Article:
Dancing Through the Grief of Losing my Big Sister
By Sorelle Weinstein
Overview: This piece reflects on the transformative journey of grief experienced by the author in the three years since her big sister's passing.

In a few months, it will be three years since my big sister left the world. Grief has been my biggest teacher in the last three years. I have learned so much about myself, about my sister, about the world, and relationships.

My sister passed away after six years of dancing with cancer. Often people talk about cancer in terms of warfare and battle. Fighting cancer. Battling cancer. My sister refused to allow cancer to dampen her zest and love of life. Her dance involved gracefully twirling through the treatments and then regrouping. Chemotherapy, surgery, and all her other treatments were brutal to her body, but all the while, she urged us to come spend summers with her in London. It will be fun, she said. A distraction. Her neuropathy, nausea, and inflammation were details she danced around, but her movements were graceful and reflected the beauty and calmness of her soul and essence. Even when confined to a wheelchair during the last six months of her life, her face exuded passion, light, grace, and ease.

It was her dream to move to Israel, so when she was delivered a blow by her doctors in London, during the peak of Corona, that there was nothing left to be done, she danced around that death sentence and turned it into a dance of life as a new immigrant to Israel fulfilling her dream. I held her hand as she had to leave her wheelchair to board the plane, and we walked slowly because she really could only shuffle and make tiny movements, but she floated with ease. Floated toward her homeland.

Viktor Frankl, Austrian psychiatrist, and Holocaust survivor, in his magnum opus, Man’s Search for Meaning, said: “Everything can be taken from a man but one thing: the last of the human freedoms—to choose one’s attitude in any given set of circumstances, to choose one’s own way.”

My sister’s attitude toward life encapsulated Frankl’s message. She sent me pictures from her bed of breathtaking views of Jerusalem from her bedroom window. When she had to cover her face with a mask because of Corona, she quipped that it was her best gift to hide her puffy cheeks from steroids. When she had a painful MRI on Purim eve, she asked them to play happy Purim music while lying still.

She died on April 17, 2021. She told me I would be okay without her. That I am strong. Grief was turbulent, for sure. I went through the stages of grief according to Elisabeth Kubler Ross’s handbook: denial, anger, bargaining, depression, and acceptance.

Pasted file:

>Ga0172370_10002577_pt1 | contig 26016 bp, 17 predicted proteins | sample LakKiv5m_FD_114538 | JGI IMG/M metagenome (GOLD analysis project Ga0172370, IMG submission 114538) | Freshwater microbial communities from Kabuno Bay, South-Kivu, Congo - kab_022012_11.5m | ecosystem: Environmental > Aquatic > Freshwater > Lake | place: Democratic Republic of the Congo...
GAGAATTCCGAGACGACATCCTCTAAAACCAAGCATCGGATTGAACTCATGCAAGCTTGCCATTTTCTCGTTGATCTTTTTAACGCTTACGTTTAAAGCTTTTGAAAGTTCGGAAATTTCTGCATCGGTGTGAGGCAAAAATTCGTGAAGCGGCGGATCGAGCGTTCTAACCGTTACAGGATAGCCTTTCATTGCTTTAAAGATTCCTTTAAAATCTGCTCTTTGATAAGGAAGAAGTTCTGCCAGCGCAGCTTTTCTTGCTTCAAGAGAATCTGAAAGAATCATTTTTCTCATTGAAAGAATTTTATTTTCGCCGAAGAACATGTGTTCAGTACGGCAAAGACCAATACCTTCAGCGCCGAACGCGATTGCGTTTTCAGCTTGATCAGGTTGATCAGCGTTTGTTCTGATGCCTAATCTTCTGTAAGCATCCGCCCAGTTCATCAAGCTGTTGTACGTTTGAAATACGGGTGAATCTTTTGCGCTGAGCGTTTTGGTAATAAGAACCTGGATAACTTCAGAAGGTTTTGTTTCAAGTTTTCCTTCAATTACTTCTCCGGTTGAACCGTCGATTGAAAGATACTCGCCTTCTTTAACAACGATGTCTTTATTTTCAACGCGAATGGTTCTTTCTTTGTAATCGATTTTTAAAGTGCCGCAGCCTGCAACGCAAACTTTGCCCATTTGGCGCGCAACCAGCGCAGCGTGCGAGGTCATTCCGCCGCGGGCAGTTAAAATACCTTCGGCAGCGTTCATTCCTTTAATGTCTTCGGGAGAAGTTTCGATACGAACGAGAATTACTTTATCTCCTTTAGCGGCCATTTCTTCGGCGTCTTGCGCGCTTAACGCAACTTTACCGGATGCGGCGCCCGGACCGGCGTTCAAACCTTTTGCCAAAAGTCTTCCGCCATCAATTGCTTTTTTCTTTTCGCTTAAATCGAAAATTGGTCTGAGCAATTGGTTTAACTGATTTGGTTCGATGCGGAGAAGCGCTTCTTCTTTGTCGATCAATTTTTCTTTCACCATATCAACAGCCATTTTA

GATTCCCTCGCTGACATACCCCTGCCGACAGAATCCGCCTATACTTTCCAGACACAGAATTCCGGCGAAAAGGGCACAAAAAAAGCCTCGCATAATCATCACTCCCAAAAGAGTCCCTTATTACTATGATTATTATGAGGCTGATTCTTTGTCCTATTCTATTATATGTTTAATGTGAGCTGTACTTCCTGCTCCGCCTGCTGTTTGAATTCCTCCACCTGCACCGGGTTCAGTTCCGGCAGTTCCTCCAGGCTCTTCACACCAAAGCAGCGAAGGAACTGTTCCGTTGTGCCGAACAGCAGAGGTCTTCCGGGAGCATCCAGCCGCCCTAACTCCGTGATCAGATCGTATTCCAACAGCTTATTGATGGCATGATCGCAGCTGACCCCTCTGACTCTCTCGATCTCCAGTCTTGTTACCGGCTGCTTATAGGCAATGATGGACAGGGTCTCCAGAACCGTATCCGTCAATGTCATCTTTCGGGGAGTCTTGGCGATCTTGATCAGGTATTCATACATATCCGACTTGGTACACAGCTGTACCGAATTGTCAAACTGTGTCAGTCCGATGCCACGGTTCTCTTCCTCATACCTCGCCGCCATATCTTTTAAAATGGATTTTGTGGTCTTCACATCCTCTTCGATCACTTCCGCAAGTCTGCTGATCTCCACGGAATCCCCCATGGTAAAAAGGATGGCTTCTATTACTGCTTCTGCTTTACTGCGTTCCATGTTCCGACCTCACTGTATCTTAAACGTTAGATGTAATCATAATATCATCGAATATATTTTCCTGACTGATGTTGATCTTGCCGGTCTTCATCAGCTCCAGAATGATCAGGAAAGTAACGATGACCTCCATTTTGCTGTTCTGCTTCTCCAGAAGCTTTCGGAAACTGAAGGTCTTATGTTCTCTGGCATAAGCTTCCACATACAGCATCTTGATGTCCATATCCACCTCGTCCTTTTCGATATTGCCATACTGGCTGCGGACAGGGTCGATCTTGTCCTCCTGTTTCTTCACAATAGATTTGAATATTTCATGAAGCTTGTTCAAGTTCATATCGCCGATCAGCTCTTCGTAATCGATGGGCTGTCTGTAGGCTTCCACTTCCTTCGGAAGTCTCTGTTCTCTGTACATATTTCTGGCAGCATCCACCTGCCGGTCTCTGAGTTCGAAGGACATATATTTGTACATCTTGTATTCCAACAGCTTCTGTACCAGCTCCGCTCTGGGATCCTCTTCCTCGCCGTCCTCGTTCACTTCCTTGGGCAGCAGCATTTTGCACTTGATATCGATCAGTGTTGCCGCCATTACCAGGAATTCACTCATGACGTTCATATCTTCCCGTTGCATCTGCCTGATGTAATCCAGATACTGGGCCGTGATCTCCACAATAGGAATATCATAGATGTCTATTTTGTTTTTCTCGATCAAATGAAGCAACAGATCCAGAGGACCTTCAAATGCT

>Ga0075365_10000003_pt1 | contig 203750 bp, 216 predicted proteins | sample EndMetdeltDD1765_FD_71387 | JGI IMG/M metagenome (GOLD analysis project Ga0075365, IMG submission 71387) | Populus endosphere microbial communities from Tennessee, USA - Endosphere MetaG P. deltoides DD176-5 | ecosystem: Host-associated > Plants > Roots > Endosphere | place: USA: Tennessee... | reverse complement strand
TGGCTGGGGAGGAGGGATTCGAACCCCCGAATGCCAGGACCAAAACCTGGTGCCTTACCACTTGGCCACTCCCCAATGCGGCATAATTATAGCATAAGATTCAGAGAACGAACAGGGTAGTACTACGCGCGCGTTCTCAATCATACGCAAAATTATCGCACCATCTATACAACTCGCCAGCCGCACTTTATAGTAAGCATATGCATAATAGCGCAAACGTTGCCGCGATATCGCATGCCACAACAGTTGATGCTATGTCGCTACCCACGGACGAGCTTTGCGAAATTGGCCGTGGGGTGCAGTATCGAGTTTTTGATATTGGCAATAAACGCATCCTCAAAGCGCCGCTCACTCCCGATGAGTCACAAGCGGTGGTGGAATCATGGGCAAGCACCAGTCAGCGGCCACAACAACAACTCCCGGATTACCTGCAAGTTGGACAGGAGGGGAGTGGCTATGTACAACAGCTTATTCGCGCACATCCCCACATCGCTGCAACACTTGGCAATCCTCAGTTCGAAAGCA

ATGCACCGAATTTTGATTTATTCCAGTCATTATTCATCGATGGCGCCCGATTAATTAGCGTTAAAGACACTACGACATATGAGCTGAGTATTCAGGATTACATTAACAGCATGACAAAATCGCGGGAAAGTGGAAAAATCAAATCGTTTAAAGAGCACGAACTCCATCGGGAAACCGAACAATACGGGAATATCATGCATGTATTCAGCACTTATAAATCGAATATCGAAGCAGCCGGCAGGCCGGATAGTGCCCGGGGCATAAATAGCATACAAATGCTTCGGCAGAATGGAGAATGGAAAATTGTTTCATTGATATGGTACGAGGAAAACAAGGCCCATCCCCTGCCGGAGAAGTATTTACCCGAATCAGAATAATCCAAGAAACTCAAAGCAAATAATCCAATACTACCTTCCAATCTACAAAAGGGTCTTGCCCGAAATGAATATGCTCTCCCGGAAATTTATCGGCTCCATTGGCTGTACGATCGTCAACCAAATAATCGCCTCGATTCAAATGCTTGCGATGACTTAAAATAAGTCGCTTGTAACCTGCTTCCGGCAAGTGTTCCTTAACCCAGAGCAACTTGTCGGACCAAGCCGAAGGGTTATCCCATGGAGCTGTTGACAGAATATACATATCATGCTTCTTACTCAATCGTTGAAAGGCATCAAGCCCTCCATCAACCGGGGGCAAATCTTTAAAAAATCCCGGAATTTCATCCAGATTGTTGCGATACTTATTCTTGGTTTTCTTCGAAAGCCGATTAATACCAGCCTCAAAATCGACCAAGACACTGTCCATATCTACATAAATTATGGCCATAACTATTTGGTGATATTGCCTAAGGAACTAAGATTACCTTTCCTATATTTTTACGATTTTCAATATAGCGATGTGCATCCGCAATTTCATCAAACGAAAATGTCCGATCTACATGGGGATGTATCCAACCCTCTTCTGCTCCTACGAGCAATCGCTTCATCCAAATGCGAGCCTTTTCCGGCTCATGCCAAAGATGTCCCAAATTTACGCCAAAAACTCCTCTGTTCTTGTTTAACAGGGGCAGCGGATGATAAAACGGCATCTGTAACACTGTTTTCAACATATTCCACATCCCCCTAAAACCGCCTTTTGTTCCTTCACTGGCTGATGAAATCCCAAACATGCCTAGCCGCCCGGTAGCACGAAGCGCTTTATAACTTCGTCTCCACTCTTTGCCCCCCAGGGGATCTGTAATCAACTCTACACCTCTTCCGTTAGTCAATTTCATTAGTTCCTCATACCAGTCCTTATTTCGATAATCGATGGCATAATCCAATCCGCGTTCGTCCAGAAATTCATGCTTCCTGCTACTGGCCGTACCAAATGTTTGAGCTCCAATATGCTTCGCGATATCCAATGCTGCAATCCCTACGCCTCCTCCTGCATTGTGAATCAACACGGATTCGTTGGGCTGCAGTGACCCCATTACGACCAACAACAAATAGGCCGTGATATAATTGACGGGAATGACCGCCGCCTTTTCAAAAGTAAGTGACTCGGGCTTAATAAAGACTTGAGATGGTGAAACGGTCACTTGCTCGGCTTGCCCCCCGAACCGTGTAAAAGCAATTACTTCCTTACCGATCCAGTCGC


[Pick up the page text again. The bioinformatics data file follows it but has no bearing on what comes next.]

The sixth stage of grief is the hardest to navigate. The grief that rears its head when you least expect it years after. At a traffic light when I hear a song that would remind me of her. Even the scent of a garbage bag reminds me of her laundry detergent. And every time I speak to my brothers, she is present on the call with her big-sister input.

I am terrified of more time passing. Right now, we are reaching the three-year mark. But what about when I reach 54, nine years from now, when I will have caught up to her in years, and she will no longer be my “big” sister? Every year on my birthday, I would tell her I was catching up to her and was getting old too, but she never got to get old.

I feel that grief is the mouthpiece for my sister, reminding me that there are no rules for how to process life’s hardships. We allow them to course through us all while knowing that there is a reservoir of inner resilience that will keep us anchored even though we feel unmoored. Dancing through life means dancing through grief too. Grief is a reminder of the depth of my love for my sister. And the happy moments that used to make me feel guilty – how can I experience joy when my sister can’t? – are a reminder and a hug from grief too. This is your reprieve, Sorelle. Life wants this for you. I want this for you. Don’t fight the dance.

Sorelle Weinstein
Sorelle, a certified 2b mindset wellness coach, made Aliyah from Manchester, UK at age 20. With a background in writing and editing, she transitioned her career path after the loss of her sister three years ago. Having personally lost 155 lbs since her sister's passing, spurred and inspired by her sister's advice about self-care, Sorelle specializes in guiding individuals toward a healthier relationship with food and most importantly themselves.